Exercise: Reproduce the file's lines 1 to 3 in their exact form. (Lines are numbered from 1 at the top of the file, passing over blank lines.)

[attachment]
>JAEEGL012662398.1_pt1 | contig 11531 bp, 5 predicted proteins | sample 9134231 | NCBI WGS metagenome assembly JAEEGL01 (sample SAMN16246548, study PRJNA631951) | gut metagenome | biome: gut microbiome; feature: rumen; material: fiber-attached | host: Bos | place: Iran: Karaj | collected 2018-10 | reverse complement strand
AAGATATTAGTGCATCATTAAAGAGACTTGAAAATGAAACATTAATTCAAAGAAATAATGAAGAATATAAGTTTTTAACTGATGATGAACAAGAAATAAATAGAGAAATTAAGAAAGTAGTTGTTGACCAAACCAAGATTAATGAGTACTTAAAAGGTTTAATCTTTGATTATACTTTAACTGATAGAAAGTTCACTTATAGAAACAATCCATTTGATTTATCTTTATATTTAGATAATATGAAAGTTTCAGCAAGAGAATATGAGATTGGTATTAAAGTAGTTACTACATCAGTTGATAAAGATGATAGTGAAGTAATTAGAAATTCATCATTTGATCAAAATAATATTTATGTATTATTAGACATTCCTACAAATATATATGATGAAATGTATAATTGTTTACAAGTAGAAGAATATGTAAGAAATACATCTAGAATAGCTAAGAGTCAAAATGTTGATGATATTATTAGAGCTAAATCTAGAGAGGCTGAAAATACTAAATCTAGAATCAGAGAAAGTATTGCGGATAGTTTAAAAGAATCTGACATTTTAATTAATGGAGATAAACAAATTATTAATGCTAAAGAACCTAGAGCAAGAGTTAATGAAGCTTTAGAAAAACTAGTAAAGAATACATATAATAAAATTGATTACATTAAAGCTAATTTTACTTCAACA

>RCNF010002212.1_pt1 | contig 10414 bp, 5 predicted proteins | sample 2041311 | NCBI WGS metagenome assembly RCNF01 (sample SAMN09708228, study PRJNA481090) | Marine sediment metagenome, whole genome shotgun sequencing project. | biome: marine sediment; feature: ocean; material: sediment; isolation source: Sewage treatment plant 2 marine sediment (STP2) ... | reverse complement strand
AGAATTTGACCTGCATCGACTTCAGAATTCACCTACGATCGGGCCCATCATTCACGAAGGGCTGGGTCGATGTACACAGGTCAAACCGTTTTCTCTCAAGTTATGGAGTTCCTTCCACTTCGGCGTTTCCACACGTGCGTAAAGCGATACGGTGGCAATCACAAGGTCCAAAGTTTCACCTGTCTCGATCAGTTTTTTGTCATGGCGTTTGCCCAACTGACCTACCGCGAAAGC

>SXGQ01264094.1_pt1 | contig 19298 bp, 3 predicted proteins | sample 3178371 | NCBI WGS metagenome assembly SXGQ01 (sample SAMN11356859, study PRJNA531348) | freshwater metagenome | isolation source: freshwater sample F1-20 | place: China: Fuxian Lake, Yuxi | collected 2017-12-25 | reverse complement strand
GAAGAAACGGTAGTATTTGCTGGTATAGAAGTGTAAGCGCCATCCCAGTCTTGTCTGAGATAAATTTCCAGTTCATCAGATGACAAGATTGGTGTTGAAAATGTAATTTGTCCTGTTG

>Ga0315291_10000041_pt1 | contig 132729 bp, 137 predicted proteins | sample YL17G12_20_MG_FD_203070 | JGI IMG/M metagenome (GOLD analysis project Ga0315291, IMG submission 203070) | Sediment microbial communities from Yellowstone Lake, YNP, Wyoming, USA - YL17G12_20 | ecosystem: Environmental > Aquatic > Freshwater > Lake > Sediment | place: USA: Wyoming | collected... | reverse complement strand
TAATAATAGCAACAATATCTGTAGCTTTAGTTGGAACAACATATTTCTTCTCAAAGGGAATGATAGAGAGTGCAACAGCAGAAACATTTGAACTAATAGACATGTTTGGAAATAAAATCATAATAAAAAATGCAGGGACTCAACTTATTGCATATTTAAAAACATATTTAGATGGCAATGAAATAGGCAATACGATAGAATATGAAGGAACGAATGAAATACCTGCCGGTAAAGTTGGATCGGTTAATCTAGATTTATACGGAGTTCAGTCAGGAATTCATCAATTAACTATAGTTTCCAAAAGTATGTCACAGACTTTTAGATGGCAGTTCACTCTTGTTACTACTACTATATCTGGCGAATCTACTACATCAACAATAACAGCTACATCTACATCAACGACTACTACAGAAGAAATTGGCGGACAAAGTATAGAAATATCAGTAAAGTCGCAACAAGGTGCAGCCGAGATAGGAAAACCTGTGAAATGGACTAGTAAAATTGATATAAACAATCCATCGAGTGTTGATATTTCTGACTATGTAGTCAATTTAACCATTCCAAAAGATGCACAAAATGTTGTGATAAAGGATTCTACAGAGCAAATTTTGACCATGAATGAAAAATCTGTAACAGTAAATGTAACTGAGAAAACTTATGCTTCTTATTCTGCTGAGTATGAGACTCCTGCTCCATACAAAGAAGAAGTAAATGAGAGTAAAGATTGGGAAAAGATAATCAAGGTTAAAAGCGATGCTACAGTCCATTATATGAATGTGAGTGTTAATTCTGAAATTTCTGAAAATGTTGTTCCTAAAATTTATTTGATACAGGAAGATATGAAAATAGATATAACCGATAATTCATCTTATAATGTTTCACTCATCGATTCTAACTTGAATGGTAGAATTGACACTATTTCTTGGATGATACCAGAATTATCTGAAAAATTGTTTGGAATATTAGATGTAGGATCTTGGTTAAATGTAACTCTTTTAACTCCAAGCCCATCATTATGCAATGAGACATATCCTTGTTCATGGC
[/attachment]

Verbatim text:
>JAEEGL012662398.1_pt1 | contig 11531 bp, 5 predicted proteins | sample 9134231 | NCBI WGS metagenome assembly JAEEGL01 (sample SAMN16246548, study PRJNA631951) | gut metagenome | biome: gut microbiome; feature: rumen; material: fiber-attached | host: Bos | place: Iran: Karaj | collected 2018-10 | reverse complement strand
AAGATATTAGTGCATCATTAAAGAGACTTGAAAATGAAACATTAATTCAAAGAAATAATGAAGAATATAAGTTTTTAACTGATGATGAACAAGAAATAAATAGAGAAATTAAGAAAGTAGTTGTTGACCAAACCAAGATTAATGAGTACTTAAAAGGTTTAATCTTTGATTATACTTTAACTGATAGAAAGTTCACTTATAGAAACAATCCATTTGATTTATCTTTATATTTAGATAATATGAAAGTTTCAGCAAGAGAATATGAGATTGGTATTAAAGTAGTTACTACATCAGTTGATAAAGATGATAGTGAAGTAATTAGAAATTCATCATTTGATCAAAATAATATTTATGTATTATTAGACATTCCTACAAATATATATGATGAAATGTATAATTGTTTACAAGTAGAAGAATATGTAAGAAATACATCTAGAATAGCTAAGAGTCAAAATGTTGATGATATTATTAGAGCTAAATCTAGAGAGGCTGAAAATACTAAATCTAGAATCAGAGAAAGTATTGCGGATAGTTTAAAAGAATCTGACATTTTAATTAATGGAGATAAACAAATTATTAATGCTAAAGAACCTAGAGCAAGAGTTAATGAAGCTTTAGAAAAACTAGTAAAGAATACATATAATAAAATTGATTACATTAAAGCTAATTTTACTTCAACA

>RCNF010002212.1_pt1 | contig 10414 bp, 5 predicted proteins | sample 2041311 | NCBI WGS metagenome assembly RCNF01 (sample SAMN09708228, study PRJNA481090) | Marine sediment metagenome, whole genome shotgun sequencing project. | biome: marine sediment; feature: ocean; material: sediment; isolation source: Sewage treatment plant 2 marine sediment (STP2) ... | reverse complement strand